Women, Reconstruction, and the Challenges of Civil Society in Afghanistan

In honor of Women's History Month, IPDGC hosted a roundtable discussion featuring experts and speakers from Afghanistan, Canada, and the U.S. to discuss the challenges, successes, and failures of reconstruction in Afghanistan as it relates to women and girls. 

By now, the war in Afghanistan has become a staple of daily news in the U.S. Yet, there has been relatively little discussion about the successes and failures of non-military strategies for stabilizing and rebuilding Afghanistan. Even less discussion has revolved around the question of how women have contributed to these pursuits. The discussion pivoted on five themes: building civil society, political participation, security, advocacy, and business and enterprise. Other issues for discussion included legal and civil structures affecting the role of women in society; the impact of coalition forces on the development and reconstruction of the country; success of women-owned private enterprises, such as Kandahar Treasure; and NGO funding.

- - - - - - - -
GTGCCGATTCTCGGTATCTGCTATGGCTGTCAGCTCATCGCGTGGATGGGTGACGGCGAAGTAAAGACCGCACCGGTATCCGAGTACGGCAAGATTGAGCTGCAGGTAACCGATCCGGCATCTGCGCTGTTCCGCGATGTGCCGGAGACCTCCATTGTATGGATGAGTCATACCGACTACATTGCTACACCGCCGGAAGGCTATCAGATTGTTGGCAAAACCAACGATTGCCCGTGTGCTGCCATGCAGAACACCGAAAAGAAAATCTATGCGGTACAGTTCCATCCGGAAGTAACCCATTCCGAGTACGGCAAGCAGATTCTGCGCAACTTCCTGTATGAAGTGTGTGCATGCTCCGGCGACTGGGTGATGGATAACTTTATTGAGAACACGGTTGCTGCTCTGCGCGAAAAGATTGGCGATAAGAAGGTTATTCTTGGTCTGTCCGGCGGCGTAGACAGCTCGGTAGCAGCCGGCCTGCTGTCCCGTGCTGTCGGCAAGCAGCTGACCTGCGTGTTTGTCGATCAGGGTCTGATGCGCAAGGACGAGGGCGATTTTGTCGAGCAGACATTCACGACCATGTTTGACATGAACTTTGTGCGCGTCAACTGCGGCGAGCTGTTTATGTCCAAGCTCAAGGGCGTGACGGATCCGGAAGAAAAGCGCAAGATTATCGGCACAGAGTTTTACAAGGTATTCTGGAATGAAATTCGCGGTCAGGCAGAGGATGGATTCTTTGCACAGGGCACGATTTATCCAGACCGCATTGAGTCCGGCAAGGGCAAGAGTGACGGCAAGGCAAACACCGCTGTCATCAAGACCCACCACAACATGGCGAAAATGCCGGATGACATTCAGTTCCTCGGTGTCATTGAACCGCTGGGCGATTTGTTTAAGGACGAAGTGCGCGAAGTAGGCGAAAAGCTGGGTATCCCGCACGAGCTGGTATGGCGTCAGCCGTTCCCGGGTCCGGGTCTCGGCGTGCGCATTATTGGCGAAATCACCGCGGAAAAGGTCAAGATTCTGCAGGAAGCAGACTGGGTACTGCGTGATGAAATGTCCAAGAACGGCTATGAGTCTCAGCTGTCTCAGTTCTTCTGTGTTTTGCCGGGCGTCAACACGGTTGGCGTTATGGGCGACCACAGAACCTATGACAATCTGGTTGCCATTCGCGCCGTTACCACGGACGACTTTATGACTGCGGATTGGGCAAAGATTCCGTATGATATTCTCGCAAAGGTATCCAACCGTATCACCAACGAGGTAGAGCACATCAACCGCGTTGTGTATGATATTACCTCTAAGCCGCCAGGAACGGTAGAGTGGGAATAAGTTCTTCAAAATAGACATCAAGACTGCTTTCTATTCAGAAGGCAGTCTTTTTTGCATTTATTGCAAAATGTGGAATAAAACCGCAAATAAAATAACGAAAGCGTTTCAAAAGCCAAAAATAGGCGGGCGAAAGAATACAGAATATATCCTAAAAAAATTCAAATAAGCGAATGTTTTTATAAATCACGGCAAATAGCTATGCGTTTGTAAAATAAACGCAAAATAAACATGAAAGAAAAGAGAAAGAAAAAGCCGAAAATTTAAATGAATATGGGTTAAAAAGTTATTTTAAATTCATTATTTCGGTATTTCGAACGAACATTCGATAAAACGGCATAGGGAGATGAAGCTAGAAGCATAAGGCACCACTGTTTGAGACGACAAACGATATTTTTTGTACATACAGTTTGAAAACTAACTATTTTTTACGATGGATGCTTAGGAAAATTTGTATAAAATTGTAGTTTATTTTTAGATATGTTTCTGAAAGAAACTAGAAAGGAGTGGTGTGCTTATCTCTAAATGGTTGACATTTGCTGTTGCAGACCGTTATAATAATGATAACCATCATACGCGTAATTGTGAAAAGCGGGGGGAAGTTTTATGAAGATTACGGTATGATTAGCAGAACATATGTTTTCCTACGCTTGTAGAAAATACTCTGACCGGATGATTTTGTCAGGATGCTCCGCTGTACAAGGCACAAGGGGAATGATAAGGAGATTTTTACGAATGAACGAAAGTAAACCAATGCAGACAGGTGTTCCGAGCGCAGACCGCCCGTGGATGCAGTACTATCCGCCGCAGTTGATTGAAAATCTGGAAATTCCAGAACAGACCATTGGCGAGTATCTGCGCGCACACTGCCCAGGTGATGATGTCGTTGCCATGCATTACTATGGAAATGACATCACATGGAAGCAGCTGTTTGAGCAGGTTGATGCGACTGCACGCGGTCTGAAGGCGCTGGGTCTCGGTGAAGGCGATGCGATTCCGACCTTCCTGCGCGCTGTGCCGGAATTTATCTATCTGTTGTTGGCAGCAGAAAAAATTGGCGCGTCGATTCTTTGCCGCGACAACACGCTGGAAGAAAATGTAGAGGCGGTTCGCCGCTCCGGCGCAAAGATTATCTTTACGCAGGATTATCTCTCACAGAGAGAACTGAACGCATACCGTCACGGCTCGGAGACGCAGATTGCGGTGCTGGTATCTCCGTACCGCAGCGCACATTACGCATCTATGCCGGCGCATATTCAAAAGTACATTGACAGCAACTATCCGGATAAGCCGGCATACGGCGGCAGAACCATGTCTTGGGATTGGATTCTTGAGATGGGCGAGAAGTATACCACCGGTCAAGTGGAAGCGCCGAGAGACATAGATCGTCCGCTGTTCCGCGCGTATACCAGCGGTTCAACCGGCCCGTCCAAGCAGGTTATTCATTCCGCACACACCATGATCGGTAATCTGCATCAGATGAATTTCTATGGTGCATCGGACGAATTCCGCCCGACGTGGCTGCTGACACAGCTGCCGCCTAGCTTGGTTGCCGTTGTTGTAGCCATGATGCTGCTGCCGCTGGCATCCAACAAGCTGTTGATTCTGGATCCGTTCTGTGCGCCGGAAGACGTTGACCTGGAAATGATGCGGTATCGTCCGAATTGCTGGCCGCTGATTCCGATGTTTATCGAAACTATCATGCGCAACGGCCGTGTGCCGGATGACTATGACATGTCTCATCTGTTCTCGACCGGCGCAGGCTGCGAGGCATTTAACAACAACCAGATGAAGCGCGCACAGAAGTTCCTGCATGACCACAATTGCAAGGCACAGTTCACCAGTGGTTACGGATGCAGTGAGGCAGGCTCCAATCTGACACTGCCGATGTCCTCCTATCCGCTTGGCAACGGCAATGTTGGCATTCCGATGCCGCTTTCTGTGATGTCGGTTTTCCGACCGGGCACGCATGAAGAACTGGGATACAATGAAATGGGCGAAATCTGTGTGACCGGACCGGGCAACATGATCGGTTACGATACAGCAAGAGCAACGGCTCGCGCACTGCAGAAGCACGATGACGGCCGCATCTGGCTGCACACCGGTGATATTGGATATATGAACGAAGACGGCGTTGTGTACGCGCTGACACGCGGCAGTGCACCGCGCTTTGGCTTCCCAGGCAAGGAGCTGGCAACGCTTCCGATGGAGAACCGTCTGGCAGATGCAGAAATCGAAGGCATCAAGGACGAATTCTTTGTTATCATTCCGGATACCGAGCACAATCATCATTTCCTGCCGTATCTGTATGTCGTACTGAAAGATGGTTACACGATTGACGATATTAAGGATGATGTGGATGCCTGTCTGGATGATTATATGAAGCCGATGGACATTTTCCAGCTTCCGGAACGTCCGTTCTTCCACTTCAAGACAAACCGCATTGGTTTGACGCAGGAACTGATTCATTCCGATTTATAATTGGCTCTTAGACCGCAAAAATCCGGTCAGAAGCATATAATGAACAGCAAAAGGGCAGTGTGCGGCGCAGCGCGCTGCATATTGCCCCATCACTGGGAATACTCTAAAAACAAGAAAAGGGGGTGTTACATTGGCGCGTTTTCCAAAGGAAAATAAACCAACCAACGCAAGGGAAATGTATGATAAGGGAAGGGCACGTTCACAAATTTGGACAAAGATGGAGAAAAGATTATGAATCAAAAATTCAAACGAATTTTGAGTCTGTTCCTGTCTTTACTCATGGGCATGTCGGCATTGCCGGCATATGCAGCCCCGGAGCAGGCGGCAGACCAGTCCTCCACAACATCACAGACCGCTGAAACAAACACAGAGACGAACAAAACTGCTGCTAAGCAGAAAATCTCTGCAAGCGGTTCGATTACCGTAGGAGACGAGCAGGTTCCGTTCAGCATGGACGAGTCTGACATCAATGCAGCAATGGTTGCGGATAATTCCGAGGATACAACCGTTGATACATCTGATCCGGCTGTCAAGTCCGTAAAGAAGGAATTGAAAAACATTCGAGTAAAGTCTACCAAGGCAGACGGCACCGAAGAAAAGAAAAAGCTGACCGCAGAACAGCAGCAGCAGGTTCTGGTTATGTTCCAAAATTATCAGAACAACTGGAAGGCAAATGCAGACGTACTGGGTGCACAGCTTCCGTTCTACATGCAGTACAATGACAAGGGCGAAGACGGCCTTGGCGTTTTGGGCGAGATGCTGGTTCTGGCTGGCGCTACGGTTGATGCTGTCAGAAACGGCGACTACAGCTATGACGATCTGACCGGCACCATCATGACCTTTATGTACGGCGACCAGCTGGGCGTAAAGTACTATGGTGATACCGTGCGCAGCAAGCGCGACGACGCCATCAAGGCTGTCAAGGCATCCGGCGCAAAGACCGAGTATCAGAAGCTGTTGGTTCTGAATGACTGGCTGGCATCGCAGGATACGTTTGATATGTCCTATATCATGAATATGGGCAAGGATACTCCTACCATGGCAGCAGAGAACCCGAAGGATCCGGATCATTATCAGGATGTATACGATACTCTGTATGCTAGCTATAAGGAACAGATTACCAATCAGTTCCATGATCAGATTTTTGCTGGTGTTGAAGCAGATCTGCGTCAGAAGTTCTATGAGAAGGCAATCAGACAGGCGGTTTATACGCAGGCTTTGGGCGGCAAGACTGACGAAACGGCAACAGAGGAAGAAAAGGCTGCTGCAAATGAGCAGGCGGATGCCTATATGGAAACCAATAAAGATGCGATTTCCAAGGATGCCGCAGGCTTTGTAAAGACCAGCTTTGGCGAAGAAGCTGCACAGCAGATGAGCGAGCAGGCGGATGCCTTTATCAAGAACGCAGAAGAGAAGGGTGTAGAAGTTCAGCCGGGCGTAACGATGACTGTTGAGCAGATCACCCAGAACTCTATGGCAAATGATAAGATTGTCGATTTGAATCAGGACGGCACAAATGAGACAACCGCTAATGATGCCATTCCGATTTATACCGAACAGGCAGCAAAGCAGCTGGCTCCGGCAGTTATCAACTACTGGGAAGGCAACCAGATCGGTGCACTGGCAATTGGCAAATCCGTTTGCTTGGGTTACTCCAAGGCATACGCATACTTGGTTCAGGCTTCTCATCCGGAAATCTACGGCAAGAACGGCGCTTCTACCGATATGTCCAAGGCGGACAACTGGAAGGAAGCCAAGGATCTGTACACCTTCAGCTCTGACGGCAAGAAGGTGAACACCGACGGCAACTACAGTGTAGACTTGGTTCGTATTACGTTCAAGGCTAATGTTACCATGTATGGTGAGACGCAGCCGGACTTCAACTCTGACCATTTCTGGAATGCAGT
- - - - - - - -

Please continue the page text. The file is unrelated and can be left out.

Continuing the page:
• Rangina Hamidi, founder of Kandahar Treasure, the first women's private enterprise in Kandahar, and a 2007 "CNN Hero"
  • Palwasha Hassan, women's rights activist, founder of the Afghan Women's Network, and recent United States Institute of Peace Fellow
  • Patricia Liedl, award-winning journalist and independent media consultant, recently returned from Afghanistan
  • Mariam Atash Nawabi, attorney and social entrepreneur, television personality, and founding member of the Afghanistan Advocacy Group-a national network of Americans engaging with policymakers on development and security in Afghanistan
  • Barmak Pahzwak, Afghanistan Program officer at the United States Institute of Peace and former senior international adviser to the Minister of Rural Rehabilitation and Development, government of Afghanistan, for the United Nations Development Program.